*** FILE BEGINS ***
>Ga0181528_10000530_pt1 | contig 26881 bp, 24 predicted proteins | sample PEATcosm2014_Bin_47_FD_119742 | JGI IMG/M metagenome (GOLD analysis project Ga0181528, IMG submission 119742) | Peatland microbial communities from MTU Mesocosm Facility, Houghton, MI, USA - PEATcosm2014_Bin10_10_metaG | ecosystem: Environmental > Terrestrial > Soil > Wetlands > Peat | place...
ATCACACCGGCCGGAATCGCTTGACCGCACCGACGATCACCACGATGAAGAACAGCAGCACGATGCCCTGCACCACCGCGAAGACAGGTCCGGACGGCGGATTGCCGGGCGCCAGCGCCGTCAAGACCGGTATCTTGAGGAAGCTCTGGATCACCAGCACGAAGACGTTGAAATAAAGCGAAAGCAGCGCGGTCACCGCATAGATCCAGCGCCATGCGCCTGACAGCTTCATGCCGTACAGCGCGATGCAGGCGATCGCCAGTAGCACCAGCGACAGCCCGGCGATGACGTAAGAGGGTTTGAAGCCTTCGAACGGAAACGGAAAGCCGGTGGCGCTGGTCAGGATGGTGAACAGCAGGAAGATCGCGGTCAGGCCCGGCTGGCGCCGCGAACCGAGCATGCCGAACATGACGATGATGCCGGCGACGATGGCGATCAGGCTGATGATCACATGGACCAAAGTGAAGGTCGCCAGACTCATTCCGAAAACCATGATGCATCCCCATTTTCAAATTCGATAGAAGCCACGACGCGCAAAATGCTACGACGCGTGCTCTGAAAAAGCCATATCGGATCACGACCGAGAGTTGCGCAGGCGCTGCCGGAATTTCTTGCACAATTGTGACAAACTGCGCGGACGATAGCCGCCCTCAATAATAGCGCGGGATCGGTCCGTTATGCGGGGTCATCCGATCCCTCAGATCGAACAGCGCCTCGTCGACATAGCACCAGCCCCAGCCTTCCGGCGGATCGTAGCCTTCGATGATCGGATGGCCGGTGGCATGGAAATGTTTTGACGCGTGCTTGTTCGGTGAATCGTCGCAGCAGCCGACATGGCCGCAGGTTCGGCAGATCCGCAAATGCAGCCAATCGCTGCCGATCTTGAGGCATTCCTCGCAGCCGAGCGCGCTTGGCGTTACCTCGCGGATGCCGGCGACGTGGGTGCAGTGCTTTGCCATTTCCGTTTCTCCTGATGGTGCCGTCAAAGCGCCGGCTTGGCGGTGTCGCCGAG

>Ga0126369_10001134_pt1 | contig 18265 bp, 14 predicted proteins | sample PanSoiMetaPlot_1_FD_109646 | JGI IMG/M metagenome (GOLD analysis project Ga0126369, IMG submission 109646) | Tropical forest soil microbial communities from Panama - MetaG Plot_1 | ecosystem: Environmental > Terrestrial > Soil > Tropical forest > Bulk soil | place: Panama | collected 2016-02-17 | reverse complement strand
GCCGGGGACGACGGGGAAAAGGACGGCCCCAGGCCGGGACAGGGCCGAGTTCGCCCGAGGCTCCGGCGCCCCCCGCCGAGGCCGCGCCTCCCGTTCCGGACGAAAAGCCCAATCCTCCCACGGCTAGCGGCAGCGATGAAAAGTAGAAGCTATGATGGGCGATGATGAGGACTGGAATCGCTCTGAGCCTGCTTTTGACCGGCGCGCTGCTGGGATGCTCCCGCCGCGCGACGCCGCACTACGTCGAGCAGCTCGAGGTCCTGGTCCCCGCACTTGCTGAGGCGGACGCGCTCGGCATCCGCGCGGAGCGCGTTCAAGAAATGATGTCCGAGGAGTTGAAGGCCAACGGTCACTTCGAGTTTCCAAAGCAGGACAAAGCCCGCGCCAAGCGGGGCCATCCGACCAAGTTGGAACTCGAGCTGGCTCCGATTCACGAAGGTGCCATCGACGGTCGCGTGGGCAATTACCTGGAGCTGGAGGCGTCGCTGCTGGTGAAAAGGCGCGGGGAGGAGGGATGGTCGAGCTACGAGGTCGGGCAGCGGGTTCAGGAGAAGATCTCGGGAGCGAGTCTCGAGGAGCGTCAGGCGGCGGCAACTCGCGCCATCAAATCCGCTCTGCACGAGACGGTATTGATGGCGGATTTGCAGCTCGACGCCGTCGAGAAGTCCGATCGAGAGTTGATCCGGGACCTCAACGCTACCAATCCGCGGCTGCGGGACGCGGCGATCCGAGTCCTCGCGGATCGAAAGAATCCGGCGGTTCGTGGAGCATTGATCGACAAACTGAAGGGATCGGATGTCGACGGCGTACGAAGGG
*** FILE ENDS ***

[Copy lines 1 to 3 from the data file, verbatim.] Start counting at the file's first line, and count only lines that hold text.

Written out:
>Ga0181528_10000530_pt1 | contig 26881 bp, 24 predicted proteins | sample PEATcosm2014_Bin_47_FD_119742 | JGI IMG/M metagenome (GOLD analysis project Ga0181528, IMG submission 119742) | Peatland microbial communities from MTU Mesocosm Facility, Houghton, MI, USA - PEATcosm2014_Bin10_10_metaG | ecosystem: Environmental > Terrestrial > Soil > Wetlands > Peat | place...
ATCACACCGGCCGGAATCGCTTGACCGCACCGACGATCACCACGATGAAGAACAGCAGCACGATGCCCTGCACCACCGCGAAGACAGGTCCGGACGGCGGATTGCCGGGCGCCAGCGCCGTCAAGACCGGTATCTTGAGGAAGCTCTGGATCACCAGCACGAAGACGTTGAAATAAAGCGAAAGCAGCGCGGTCACCGCATAGATCCAGCGCCATGCGCCTGACAGCTTCATGCCGTACAGCGCGATGCAGGCGATCGCCAGTAGCACCAGCGACAGCCCGGCGATGACGTAAGAGGGTTTGAAGCCTTCGAACGGAAACGGAAAGCCGGTGGCGCTGGTCAGGATGGTGAACAGCAGGAAGATCGCGGTCAGGCCCGGCTGGCGCCGCGAACCGAGCATGCCGAACATGACGATGATGCCGGCGACGATGGCGATCAGGCTGATGATCACATGGACCAAAGTGAAGGTCGCCAGACTCATTCCGAAAACCATGATGCATCCCCATTTTCAAATTCGATAGAAGCCACGACGCGCAAAATGCTACGACGCGTGCTCTGAAAAAGCCATATCGGATCACGACCGAGAGTTGCGCAGGCGCTGCCGGAATTTCTTGCACAATTGTGACAAACTGCGCGGACGATAGCCGCCCTCAATAATAGCGCGGGATCGGTCCGTTATGCGGGGTCATCCGATCCCTCAGATCGAACAGCGCCTCGTCGACATAGCACCAGCCCCAGCCTTCCGGCGGATCGTAGCCTTCGATGATCGGATGGCCGGTGGCATGGAAATGTTTTGACGCGTGCTTGTTCGGTGAATCGTCGCAGCAGCCGACATGGCCGCAGGTTCGGCAGATCCGCAAATGCAGCCAATCGCTGCCGATCTTGAGGCATTCCTCGCAGCCGAGCGCGCTTGGCGTTACCTCGCGGATGCCGGCGACGTGGGTGCAGTGCTTTGCCATTTCCGTTTCTCCTGATGGTGCCGTCAAAGCGCCGGCTTGGCGGTGTCGCCGAG

>Ga0126369_10001134_pt1 | contig 18265 bp, 14 predicted proteins | sample PanSoiMetaPlot_1_FD_109646 | JGI IMG/M metagenome (GOLD analysis project Ga0126369, IMG submission 109646) | Tropical forest soil microbial communities from Panama - MetaG Plot_1 | ecosystem: Environmental > Terrestrial > Soil > Tropical forest > Bulk soil | place: Panama | collected 2016-02-17 | reverse complement strand